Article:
D.C. Housing Director Robert L. Moore yesterday rejected the recommendations of his own citizens' panel and a committee of architects in selecting a developer for a $30 million housing complex along the Anacostia River.
The 26-acre site, called Parkside, is the largest remaining residential tract in the city.
Moore selected BWH-Parkside Association Ltd. from among five development teams that had competed for the project.
The winning group's principals are Lawrence J. Brailsford, Jack W. White and George Holmes Jr. The three men are working under a separate agreement with the city to rehabilitate houses in the Bates Street area north of the Capitol.
The winning proposal calls for building 332 town houses that will be sold and 194 rental units plus 82,000 square feet of commercial space. Construction is scheduled to begin this fall.
Among the losing teams was one that included the city's bond lawyers, Hudson, Leftwich and Davenport, and another that included former Washington Redskins player Lonnie Sanders.
Located just north of Benning Road at the intersection of Kenilworth Avenue, Parkside was the home of thousands of low-income District residents from the time it was developed as 351 public housing units in 1942 to its demolition in 1968.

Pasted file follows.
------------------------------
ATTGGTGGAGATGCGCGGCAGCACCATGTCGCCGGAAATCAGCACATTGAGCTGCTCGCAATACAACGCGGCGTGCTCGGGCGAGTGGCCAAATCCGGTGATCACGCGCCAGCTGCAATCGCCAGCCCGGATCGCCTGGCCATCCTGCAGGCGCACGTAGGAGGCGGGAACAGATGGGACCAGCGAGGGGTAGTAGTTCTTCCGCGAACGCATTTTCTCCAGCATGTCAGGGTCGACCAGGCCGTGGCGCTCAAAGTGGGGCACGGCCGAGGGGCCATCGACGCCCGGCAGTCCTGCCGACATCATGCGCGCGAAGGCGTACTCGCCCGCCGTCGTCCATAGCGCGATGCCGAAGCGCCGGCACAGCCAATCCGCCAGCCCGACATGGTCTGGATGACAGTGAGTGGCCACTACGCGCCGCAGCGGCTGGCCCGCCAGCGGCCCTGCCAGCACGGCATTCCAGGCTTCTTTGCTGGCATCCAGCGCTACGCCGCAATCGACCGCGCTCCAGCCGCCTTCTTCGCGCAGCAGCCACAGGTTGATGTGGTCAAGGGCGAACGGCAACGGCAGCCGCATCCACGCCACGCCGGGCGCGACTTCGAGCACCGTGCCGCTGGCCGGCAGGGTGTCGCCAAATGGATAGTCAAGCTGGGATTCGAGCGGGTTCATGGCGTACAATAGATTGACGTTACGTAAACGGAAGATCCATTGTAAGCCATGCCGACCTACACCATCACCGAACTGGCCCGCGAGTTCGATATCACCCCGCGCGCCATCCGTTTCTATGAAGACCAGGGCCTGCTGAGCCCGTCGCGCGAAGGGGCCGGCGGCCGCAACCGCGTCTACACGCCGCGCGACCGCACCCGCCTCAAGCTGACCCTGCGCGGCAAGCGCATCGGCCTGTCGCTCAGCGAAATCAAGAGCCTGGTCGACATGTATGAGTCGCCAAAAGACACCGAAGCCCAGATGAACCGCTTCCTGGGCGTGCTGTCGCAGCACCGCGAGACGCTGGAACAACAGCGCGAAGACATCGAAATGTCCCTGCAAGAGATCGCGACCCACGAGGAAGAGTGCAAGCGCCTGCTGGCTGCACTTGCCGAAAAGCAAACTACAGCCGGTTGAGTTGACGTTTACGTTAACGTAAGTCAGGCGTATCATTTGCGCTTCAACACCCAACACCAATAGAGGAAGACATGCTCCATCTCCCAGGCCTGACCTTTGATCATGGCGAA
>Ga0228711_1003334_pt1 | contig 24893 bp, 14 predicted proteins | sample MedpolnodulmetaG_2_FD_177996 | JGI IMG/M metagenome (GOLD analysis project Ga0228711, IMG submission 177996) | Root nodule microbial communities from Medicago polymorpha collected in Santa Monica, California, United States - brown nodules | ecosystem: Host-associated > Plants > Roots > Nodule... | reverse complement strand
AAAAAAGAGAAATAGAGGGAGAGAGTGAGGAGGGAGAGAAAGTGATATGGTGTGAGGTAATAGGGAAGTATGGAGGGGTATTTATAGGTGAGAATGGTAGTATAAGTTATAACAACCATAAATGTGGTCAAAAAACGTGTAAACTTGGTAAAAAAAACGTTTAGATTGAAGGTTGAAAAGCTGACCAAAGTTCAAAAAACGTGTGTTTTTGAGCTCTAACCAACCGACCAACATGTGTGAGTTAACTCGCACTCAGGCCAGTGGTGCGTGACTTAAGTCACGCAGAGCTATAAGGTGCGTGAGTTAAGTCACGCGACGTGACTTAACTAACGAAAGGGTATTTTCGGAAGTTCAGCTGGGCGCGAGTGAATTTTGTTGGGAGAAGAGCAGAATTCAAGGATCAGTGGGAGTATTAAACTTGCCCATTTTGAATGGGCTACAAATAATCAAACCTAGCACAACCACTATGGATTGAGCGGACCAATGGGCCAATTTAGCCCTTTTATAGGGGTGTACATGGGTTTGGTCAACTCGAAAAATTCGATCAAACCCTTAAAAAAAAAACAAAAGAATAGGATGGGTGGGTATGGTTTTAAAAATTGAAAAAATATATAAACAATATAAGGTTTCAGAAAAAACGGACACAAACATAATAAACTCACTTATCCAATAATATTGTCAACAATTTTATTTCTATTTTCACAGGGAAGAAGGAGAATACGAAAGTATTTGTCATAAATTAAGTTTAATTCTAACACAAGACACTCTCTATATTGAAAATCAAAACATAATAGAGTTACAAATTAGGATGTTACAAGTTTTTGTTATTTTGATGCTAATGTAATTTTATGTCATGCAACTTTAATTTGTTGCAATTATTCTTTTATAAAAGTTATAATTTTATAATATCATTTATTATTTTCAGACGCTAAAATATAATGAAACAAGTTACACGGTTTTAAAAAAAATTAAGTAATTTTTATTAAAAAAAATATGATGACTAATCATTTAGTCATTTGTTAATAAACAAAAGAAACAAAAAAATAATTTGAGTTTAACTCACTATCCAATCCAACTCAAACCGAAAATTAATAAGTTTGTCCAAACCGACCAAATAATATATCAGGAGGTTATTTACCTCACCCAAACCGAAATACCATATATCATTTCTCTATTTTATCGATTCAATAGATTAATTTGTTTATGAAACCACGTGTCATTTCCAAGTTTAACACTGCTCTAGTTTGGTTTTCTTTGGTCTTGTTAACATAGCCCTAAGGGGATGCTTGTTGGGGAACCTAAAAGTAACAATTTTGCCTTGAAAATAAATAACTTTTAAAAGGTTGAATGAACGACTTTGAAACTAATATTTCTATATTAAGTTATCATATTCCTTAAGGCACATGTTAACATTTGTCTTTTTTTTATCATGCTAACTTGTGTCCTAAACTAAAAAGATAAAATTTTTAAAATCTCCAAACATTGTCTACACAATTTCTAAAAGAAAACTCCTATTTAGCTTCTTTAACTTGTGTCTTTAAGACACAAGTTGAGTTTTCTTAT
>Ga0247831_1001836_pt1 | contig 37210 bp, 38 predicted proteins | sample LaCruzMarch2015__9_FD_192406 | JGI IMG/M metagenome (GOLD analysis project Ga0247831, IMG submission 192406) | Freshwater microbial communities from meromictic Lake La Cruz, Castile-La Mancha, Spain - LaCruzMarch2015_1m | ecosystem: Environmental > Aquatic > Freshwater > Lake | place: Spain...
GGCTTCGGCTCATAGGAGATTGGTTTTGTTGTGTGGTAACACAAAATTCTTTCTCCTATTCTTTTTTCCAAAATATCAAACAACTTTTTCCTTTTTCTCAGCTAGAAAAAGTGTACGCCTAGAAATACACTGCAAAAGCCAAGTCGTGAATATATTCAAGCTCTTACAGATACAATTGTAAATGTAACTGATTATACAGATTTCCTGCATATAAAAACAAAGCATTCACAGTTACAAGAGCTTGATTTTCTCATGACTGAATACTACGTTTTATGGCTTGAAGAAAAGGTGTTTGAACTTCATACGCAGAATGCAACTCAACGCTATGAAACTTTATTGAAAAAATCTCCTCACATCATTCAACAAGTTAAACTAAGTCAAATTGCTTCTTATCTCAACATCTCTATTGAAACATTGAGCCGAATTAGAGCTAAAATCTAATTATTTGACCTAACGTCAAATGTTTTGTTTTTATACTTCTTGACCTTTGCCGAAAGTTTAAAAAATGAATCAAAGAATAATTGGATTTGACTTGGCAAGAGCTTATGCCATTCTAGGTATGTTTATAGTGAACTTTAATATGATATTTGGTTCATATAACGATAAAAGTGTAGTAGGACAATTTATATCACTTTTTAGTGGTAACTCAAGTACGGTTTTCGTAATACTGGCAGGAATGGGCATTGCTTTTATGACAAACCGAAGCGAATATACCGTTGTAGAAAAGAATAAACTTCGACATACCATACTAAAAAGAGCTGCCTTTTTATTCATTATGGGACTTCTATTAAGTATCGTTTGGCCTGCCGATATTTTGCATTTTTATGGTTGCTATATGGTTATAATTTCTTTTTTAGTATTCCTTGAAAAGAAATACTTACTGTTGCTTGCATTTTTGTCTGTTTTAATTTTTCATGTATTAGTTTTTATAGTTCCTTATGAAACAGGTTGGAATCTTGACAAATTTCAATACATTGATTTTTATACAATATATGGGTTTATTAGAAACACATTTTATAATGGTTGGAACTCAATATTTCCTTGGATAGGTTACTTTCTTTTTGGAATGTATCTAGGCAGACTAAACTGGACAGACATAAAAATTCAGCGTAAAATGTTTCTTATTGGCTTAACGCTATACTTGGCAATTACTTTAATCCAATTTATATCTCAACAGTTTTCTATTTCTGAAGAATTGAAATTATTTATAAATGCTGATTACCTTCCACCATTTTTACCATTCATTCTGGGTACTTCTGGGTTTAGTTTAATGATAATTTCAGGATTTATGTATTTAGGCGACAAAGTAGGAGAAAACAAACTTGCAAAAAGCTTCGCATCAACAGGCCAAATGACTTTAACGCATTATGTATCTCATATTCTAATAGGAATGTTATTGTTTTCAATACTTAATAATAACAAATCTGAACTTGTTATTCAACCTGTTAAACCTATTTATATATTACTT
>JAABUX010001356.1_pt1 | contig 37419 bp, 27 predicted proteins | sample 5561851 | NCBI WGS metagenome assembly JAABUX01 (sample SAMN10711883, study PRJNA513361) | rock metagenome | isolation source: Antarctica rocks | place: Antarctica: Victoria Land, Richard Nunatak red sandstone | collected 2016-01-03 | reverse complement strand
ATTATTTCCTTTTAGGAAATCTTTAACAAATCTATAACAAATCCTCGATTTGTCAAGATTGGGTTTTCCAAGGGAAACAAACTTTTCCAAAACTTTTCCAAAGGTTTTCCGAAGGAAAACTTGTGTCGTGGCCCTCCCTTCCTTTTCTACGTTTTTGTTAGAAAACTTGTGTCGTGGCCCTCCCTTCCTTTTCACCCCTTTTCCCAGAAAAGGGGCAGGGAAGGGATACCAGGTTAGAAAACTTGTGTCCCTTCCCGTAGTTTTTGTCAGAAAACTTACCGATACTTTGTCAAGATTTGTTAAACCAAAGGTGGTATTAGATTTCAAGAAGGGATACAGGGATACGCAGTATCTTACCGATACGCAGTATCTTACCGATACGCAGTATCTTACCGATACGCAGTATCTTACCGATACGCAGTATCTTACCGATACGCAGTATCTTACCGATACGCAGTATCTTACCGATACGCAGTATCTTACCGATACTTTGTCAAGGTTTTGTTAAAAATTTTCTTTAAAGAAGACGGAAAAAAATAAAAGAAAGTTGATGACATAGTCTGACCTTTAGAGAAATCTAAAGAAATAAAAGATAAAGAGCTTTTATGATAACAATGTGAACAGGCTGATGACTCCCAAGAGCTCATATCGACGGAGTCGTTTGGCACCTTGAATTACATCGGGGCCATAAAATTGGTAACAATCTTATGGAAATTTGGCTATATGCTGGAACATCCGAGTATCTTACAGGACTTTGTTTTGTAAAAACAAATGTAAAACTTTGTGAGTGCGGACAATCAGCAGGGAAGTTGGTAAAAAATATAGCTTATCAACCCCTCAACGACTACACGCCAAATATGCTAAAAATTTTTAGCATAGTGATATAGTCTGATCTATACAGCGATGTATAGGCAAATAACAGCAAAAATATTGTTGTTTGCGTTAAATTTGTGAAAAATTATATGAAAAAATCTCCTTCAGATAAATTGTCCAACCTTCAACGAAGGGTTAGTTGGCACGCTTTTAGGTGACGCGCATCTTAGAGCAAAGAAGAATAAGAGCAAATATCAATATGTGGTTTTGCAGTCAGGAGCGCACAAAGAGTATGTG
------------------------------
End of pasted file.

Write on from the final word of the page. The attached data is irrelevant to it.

Moore said he selected the developer after consultation with Mayor Marion Barry. The selection set off protests from Southeast Washington residents who attended yesterday's meeting.
"I resent as a community member who volunteers his services to be involved in something only to be completely ignored," one resident, Herman Greene, said during a tense confrontation with Moore in front of about 50 onlookers who had gathered for the announcement.
Greene was chairman of the citizen's advisory committee selected by Moore to help select a developer. The committee had picked developer T. Conrad Monts as its first choice.
Moore said he rejected his advisory committee's first choice, Monts, because Monts' proposal called for a "massive high rise like a Chinese wall" to be built along one boundary of the site.